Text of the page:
The Great Patriotic War, which destroyed 70 million square meters. meters of housing, left behind a catastrophe of the housing stock of the USSR.

Mass construction began immediately after the victory. By 1952, more than 78 million residential “squares” had been commissioned in the cities and, in fact, all losses had been restored.

But this did not help the situation. The housing crisis was superimposed on the rapid growth of cities. If in 1917 only 17% of the country’s population lived in cities, then in 1956 – already about 50%. The famous Stalinist Empire style suggested that the housing of a Soviet person should be beautiful and comfortable. This, of course, was good, but under the Stalinist Construction Norms and Rules (SNiP), one building was built over the years for amounts that could build a small city. Khrushchev began by decisively “eliminating excesses” in architecture in 1955.

For the construction industry, this was tantamount to a revolution. From the 1930s, the architects of the USSR were part of the ideological project of building a new society and exercised in the grandeur of buildings. This made Soviet architecture unique and completely knocked it out of the global trends for functionality and simplicity. After the Khrushchev declarations, the ideologically correct sheaves had to be cut and the collective farmers removed from the cornices. Around the same time, the entire industry was reoriented from brick and reinforced concrete panels to steel frames that were poured with concrete. And on July 31, 1957, a new housing construction strategy was adopted, whose slogan was “easier, cheaper, faster, more affordable.”

The first panel Khrushchev was built in Moscow in the same year at st. Grimau, 16. These are the same New Cheryomushki in the South-West of the capital, which will later appear in almost all cities of the USSR. An experimental 9th ​​quarter was built there, where new industrial technologies were first applied. There were no frills, except for the tiles on the facade, there were no more. All footage has been reduced to a minimum. Propaganda of that time was fascinating to say that in old houses for cooking borscht, the hostess must walk 500 steps, and in new ones she can easily reach everything she needs with her hand. Translated into the language of SNiPs, this meant that the kitchen area was 5 square meters. meters. The total area of ​​a two-room apartment is 44.4 sq. meters. Ceilings fell from 3 meters to 2.5 meters. At first, the Khrushchevs were designed on four floors, but then they stopped at five. Doctors forbade building higher – after all, there were no elevators, like garbage chutes, in the houses either. Due to the paucity of decor, architects excelled in arranging quarters. So, in front of the first Khrushchev in the USSR, a modest but elegant fountain was arranged on Grimau, which still works today.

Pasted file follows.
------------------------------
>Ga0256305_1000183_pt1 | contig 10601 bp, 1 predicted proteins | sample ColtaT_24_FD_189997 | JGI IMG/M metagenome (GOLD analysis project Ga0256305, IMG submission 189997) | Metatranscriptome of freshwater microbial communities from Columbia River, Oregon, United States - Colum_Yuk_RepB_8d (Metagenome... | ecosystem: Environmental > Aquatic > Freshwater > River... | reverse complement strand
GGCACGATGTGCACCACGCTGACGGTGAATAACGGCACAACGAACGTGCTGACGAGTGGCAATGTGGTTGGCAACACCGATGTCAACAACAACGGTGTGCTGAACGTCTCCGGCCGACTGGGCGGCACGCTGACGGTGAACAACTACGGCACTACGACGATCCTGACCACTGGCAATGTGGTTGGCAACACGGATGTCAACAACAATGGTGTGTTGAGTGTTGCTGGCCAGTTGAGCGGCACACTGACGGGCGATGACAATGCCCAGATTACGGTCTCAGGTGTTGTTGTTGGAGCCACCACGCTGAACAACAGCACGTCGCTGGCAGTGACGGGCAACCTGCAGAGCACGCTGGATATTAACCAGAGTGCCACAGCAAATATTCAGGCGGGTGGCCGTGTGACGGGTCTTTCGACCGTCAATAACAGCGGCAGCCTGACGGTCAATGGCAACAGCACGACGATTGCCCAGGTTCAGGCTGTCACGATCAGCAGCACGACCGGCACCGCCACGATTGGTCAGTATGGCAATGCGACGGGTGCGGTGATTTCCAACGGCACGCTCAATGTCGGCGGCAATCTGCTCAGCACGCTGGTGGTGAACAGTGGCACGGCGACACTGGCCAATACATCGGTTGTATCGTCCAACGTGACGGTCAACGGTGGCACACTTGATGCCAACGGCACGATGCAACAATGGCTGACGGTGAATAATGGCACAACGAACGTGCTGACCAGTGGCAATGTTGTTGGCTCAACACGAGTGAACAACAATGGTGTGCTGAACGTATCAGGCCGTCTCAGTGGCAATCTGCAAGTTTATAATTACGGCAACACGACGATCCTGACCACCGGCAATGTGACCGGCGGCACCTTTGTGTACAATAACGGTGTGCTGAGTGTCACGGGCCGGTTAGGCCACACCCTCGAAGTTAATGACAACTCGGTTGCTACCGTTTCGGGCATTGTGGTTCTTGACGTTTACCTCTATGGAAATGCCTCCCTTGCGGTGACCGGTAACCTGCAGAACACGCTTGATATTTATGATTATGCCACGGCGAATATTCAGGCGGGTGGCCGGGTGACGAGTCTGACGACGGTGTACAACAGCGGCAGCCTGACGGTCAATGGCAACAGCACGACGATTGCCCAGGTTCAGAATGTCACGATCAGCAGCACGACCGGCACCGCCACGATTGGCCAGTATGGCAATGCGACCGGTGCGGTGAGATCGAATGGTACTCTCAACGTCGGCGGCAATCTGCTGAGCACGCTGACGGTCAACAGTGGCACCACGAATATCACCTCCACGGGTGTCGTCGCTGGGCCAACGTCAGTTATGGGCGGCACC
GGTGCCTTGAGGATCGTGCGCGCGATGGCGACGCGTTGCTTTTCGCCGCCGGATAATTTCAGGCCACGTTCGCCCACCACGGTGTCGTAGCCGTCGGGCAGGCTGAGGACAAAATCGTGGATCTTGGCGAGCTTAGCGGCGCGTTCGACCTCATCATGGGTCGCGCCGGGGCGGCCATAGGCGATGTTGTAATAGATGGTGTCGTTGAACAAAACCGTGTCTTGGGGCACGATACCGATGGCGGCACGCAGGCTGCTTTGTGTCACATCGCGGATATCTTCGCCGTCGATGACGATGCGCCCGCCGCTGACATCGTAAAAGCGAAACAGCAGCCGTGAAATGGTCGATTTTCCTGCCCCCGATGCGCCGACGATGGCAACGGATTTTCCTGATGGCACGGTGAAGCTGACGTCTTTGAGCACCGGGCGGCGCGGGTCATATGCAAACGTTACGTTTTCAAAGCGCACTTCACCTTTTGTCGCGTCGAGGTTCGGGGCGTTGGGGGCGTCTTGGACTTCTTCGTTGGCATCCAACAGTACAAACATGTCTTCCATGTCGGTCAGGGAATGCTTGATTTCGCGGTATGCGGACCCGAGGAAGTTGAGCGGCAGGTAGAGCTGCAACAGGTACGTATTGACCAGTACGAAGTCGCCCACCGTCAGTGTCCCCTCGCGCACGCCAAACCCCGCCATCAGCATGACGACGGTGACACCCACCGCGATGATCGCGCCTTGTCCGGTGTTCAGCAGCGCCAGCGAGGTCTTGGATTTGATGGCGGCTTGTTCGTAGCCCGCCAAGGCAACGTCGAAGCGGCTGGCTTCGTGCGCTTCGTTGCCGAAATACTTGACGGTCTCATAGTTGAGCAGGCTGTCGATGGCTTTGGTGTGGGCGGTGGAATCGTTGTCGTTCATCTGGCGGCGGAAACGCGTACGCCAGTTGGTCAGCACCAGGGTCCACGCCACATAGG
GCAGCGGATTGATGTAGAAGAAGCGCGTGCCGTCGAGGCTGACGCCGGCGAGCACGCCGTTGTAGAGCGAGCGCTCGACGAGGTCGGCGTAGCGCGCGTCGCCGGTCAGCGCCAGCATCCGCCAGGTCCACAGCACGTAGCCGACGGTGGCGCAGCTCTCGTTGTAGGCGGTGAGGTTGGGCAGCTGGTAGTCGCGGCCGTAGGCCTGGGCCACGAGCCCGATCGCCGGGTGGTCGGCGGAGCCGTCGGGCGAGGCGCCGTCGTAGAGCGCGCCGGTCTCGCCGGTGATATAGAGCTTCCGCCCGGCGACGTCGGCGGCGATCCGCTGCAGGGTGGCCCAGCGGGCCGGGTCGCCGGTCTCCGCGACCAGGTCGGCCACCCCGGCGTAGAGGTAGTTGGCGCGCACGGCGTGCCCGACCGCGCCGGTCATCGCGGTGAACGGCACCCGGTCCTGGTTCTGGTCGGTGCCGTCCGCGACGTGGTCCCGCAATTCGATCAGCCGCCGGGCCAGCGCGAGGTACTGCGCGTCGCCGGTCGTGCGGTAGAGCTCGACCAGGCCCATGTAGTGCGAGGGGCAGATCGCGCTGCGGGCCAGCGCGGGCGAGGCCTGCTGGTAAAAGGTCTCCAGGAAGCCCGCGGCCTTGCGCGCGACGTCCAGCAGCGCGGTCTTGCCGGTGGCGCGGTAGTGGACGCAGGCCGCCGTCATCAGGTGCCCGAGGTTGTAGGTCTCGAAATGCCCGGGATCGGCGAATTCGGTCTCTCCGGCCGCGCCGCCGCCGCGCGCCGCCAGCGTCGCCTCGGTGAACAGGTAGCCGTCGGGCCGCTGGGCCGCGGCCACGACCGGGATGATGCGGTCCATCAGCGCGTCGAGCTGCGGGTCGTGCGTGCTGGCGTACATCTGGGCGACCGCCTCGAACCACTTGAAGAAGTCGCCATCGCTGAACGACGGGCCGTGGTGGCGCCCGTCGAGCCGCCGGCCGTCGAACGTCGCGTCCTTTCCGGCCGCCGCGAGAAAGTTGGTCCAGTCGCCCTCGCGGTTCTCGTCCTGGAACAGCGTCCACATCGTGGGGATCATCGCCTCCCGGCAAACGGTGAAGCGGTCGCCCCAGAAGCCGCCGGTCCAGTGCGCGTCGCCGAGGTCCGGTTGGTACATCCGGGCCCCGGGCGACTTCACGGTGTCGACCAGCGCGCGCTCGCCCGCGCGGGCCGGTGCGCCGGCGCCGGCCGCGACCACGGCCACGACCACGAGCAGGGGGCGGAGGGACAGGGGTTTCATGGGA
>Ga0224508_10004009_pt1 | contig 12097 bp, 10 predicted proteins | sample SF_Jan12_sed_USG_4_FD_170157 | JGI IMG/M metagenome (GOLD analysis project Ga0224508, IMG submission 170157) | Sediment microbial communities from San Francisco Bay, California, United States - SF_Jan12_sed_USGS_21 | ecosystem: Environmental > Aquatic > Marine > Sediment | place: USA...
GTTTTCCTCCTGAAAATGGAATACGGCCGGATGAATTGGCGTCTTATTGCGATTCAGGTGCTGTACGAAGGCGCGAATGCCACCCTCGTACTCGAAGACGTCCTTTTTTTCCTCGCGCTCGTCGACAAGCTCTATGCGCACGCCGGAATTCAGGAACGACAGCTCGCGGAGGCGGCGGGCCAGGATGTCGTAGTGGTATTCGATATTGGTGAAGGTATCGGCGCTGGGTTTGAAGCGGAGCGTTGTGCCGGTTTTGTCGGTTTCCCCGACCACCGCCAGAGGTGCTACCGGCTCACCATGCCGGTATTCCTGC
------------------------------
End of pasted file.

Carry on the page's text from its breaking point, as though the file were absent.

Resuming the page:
Building technology was so advanced that one house was assembled in just 12 days. It took another two weeks to finish the interior. Considering that more than 60% of the then townspeople huddled in communal apartments, one can imagine with what delight they drove into separate apartments. People literally kissed the walls of Khrushchev.

As a result, builders have achieved unprecedented efficiency. The cost of residential meters has decreased by 30 percent or more. All urban planning strategies have changed radically. Following the example of the West, in the USSR they began to calculate the time of walking distance to all socially necessary objects and directly model the life of microdistricts. The city was no longer perceived as a place of life for the elite. Now it has become common to all. Khrushchev’s building reform literally regenerated the USSR. After 1956, the country became the world leader in construction rates. In just seven years, from 1956 to 1963, the housing stock in the USSR doubled. Every fourth family received a separate apartment.

And house number 16 on Grimau Street is still standing. It looks simple but very comfortable.

Photo: pastvu.com

Text: Olga Andreeva